‘Igbos enjoyed brief sunshine in Nigeria after independence’ – Orji Uzor Kalu

Former Abia State governor, Orji Uzor Kalu, has revealed that Igbos in Nigeria only enjoyed little sunshine after Nigeria’s amalgamation and independence.

In excerpts from his newly released autobiography ‘My Life, traced the “plight of the Igbos” to the early 19th century when the British first explored the Lower Niger, Kalu added that Igbos did not have a say in the 1914 amalgamation.

Orji Uzor who stated that the Igbos did not have a say as to whether they desired to be a part of such contraption or not, affirmed that they enjoyed brief sunshine in Nigeria in the decade before and a few years after independence.

He said in the book;

“In January 1914, Lord Fredrick Lugard completed the amalgamation of the northern and southern protectorates into Colonial Nigeria and became its first Governor-General.

“The Igbos did not have a say as to whether they desired to be a part of such a contraption or not. However, the clouds lifted so briefly and the Igbo enjoyed brief sunshine in Nigeria in the decade before and a few years after independence.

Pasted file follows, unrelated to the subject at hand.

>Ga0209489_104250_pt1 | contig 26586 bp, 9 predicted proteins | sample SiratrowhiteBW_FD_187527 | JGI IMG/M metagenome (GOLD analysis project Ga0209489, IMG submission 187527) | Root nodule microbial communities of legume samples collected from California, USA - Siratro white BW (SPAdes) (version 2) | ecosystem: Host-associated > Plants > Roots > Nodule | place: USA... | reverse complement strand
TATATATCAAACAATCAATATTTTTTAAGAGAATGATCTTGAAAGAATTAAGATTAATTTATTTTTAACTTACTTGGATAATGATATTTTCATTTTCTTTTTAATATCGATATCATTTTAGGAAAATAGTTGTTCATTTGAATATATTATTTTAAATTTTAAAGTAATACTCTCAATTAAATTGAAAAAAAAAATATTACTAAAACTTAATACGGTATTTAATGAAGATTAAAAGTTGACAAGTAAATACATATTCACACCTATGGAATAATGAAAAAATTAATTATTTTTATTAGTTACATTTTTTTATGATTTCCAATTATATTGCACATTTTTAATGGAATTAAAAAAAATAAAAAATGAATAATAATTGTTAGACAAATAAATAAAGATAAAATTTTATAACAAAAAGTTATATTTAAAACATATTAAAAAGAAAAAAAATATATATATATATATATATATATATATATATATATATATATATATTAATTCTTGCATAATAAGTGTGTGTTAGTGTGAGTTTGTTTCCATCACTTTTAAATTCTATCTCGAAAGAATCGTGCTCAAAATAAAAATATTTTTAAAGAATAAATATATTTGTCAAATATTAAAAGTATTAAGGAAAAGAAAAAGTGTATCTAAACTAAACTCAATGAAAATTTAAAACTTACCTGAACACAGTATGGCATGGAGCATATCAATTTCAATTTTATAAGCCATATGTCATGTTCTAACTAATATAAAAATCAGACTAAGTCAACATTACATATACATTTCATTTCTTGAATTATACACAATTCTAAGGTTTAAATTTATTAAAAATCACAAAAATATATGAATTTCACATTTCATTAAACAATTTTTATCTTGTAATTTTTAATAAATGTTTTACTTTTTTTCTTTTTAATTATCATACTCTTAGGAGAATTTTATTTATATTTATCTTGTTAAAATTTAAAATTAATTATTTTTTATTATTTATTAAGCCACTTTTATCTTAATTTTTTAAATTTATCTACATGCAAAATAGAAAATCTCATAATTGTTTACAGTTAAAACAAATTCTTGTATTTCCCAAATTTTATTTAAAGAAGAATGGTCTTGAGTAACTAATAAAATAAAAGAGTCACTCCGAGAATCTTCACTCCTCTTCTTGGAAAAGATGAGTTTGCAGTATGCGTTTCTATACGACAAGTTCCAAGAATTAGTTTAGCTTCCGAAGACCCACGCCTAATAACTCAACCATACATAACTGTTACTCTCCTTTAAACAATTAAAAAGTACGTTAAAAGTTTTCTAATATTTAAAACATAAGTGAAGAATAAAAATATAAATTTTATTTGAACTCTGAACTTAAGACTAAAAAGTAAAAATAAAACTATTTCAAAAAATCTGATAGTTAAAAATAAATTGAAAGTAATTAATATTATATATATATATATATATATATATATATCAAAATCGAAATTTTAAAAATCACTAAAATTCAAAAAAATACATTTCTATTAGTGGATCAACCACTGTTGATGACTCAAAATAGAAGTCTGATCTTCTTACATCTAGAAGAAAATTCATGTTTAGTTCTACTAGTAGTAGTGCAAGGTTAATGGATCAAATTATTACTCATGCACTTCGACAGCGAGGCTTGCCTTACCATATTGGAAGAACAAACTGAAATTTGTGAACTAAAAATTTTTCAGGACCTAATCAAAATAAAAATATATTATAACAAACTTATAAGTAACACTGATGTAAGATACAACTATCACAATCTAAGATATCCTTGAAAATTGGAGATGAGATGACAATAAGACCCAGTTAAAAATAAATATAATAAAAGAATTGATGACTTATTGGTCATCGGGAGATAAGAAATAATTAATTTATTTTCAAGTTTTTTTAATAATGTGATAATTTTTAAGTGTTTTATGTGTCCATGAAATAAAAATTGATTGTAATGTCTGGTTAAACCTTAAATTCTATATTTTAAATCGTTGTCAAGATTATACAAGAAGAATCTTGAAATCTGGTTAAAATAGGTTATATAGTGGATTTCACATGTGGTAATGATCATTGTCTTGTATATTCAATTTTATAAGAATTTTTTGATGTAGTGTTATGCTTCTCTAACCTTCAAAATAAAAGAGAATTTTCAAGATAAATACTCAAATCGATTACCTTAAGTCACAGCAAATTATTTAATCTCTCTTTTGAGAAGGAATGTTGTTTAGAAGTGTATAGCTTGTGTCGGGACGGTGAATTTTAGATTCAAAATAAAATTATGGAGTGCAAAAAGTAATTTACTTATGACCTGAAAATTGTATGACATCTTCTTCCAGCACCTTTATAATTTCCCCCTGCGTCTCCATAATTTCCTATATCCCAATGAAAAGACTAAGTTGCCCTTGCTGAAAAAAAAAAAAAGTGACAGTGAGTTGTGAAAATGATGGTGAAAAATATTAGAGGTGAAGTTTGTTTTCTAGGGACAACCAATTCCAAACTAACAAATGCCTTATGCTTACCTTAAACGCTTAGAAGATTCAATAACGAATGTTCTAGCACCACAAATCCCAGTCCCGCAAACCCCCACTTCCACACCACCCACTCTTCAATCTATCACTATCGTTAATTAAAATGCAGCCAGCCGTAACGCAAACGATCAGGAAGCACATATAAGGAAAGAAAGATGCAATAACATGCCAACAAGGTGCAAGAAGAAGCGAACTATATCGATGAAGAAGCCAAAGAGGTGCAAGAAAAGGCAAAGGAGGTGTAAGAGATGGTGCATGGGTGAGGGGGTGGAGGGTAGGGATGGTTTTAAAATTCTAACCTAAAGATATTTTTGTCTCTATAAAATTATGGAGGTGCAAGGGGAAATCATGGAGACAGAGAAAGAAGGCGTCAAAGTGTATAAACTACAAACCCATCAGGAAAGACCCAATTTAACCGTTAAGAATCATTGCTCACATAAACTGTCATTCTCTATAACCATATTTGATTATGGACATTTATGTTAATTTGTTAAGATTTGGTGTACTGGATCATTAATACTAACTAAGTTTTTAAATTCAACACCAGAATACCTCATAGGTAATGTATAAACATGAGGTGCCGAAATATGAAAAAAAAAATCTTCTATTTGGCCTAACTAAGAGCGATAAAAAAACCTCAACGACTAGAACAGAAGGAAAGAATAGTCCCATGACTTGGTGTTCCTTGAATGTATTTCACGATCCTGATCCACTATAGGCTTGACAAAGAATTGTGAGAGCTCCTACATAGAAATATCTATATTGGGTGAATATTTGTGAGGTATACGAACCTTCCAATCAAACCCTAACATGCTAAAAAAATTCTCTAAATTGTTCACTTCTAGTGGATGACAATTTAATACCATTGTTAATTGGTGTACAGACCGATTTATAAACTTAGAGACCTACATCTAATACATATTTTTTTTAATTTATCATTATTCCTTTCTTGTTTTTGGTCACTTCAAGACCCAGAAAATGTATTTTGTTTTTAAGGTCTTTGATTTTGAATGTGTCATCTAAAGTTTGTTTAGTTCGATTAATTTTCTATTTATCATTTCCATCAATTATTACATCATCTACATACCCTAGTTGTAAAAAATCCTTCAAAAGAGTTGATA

“Having embraced Christianity and western education with enthusiasm, they quickly rose to hold sway in the federal civil service, military, academia, commerce and industry.

“The ‘Jews’ of West Africa were on the march, toiling, sweating and swinging upwards, to the envy and hatred of their compatriots.”

The Senate Chief Whip also alleged that he chose to honor the Igbos over money during the administration of Olusegun Obasanjo, who according to him placed “a great strain” on the country’s unity with an alleged lack of democratic character.

Orji Uzor added;

“I am not in politics because I want to make money from it. If that was the case, I would have remained with President (Olusegun) Obasanjo throughout our time in office because he controlled all the money.

“But I needed honour for my people. He refused to honour and respect my people; he failed to give them a sense of belonging. He carried on as if he was still at war with the Igbo nation, hence we disagreed.”

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